In countries which use the Gregorian calendar, New Year's Day is usually celebrated on 1 January.
The order of months in the Roman calendar has been January to December since King Numa Pompilius in about 700 BC, according to Plutarch and Macrobius. However, Roman writers identified years by naming the year's consuls, who did not enter office on 1 January until 153 BC. Since then 1 January has been the first day of the year, except during the Middle Ages when several other days were the first (1 March, 25 March, Easter, 1 September, 25 December).
With the expansion of Western culture to the rest of the world during the twentieth century, the 1 January date became global, even in countries with their own New Year celebrations on other days (e.g., China and India).
At present, the celebration of the New Year is a major event worldwide. Many large-scale events are held in major cities around the world, with many large fireworks events on New Year's Eve (31 December).
Sydney launched over 80,000 fireworks at midnight, and had more than one and a half million attendees; it was also the most-watched event on television worldwide last year. In Valparaiso upwards of two million visitors witnessed the largest fireworks display in a natural setting; a total of more than 21 kilometers of fireworks on the bay, from the commercial port city of Valparaiso to Concon, Chile, all in 25 minutes of entertainment. London's New Year celebrations centre around the London Eye, with an impressive fireworks display while Big Ben strikes midnight. In New York, the celebration is focused around a large crystal ball that descends in a one minute countdown in Times Square. Edinburgh plays host to one of the world's largest Hogmanay events. The celebrations last for four days and attract visitors from around the globe to take part in street parties and attend concerts.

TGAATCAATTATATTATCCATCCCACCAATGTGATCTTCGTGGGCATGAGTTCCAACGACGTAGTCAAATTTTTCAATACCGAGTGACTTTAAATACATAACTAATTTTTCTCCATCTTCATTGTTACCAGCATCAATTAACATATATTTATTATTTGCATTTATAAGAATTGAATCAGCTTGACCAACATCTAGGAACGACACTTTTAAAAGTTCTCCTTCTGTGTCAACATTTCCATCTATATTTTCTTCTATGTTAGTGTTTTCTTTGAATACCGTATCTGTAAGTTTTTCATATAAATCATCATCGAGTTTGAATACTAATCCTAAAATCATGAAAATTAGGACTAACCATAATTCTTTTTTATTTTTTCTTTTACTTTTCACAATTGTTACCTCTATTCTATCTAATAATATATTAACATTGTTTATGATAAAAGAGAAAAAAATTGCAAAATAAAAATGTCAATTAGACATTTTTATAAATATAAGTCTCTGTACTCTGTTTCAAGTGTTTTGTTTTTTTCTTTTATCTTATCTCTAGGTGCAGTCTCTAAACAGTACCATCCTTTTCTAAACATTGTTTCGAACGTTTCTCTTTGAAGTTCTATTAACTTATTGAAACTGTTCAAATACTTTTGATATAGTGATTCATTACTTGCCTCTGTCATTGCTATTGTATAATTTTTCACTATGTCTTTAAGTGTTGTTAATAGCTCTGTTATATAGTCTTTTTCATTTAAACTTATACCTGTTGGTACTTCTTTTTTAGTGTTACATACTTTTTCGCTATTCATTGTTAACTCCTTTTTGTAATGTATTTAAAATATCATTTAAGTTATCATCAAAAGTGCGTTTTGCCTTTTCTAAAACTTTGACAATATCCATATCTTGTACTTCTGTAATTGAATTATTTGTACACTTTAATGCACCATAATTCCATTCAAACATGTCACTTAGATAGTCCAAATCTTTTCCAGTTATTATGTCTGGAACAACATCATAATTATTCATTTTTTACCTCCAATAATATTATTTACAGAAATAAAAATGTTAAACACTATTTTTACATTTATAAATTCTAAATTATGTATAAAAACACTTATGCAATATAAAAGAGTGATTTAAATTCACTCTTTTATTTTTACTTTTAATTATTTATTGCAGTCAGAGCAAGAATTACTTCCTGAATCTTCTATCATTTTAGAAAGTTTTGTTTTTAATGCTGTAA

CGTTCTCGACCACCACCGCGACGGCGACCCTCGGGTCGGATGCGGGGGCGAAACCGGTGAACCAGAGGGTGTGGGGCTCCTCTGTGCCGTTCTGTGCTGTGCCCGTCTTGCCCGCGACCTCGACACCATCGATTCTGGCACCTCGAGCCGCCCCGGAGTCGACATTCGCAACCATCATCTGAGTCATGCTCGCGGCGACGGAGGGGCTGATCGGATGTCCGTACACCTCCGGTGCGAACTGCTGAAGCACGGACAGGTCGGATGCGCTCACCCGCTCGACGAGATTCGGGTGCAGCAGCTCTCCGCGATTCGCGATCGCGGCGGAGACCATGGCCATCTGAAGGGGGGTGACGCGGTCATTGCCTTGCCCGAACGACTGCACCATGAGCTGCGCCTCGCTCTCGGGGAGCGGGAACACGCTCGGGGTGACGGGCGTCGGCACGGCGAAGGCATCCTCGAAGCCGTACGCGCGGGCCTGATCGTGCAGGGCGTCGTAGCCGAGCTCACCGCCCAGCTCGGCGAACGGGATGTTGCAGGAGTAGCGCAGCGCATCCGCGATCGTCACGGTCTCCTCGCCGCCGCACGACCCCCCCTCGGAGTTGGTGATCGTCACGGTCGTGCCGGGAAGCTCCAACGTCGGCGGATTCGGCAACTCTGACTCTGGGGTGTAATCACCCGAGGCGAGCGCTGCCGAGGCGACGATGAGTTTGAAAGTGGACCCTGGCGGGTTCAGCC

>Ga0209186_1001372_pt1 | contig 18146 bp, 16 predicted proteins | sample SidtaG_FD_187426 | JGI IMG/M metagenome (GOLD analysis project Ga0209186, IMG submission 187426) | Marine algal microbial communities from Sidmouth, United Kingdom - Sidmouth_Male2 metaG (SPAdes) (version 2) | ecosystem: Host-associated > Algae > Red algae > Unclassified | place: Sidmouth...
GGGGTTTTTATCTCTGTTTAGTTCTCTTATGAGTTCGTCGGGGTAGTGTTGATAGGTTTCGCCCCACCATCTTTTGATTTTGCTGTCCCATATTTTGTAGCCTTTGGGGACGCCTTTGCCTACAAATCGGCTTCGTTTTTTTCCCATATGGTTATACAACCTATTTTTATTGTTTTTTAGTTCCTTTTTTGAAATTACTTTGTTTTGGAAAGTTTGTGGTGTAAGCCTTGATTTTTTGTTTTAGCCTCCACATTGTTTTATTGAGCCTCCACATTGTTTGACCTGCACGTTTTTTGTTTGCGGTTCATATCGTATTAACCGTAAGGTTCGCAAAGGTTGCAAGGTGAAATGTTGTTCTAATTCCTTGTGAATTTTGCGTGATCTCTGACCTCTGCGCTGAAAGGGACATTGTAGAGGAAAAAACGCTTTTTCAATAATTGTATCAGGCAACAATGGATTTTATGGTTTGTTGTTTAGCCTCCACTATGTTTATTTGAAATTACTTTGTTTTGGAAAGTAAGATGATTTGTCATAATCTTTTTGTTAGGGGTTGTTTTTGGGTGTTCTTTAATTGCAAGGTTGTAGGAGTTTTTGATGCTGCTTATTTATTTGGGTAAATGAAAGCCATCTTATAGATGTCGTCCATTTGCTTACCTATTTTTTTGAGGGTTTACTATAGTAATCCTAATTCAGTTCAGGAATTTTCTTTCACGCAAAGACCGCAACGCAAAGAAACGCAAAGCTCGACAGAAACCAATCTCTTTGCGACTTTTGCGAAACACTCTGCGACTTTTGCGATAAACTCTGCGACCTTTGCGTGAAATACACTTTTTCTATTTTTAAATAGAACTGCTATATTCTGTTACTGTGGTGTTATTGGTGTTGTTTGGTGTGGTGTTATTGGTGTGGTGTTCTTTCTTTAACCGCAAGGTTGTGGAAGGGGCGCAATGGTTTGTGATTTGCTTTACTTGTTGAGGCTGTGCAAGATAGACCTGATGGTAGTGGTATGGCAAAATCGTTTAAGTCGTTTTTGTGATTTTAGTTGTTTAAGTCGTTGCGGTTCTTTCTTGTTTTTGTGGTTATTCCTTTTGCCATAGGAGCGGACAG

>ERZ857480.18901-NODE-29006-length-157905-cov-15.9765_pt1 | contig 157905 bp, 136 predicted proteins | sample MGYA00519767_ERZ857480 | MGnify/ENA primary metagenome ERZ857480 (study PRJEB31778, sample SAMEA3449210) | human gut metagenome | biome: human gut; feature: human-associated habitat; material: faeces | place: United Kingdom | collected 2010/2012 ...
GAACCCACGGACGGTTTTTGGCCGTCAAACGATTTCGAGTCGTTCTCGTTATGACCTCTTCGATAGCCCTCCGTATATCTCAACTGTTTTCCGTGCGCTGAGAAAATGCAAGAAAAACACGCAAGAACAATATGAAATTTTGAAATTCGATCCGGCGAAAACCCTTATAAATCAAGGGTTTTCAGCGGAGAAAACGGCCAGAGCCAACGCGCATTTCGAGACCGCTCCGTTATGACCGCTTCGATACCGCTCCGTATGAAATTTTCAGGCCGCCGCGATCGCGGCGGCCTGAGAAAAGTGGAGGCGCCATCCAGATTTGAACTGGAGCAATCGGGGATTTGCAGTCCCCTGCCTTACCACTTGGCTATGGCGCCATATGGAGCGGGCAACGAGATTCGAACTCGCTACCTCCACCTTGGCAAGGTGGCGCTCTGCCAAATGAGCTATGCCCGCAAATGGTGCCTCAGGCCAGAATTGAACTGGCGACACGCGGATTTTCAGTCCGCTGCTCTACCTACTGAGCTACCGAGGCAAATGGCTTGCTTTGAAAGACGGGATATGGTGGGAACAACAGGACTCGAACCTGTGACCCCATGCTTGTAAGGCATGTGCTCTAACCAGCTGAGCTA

In the culture of Latin America there are a variety of traditions and superstitions surrounding these dates as omens for the coming year. January remains a symbol of the New Year's celebration.
According to the Christian tradition, 1 January coincides with the circumcision of Christ (eight days after birth), when the name of Jesus was given to him (Luke 2: 21).
Patrice Émery Lumumba (2 July 1925–17 January 1961) was a Congolese independence leader and the first legally elected Prime Minister of the Republic of the Congo after he helped win its independence from Belgium in June 1960. Only ten weeks later, Lumumba's government was deposed in a coup during the Congo Crisis. He was subsequently imprisoned and murdered in circumstances suggesting the support and complicity of the governments of Belgium and the United States.
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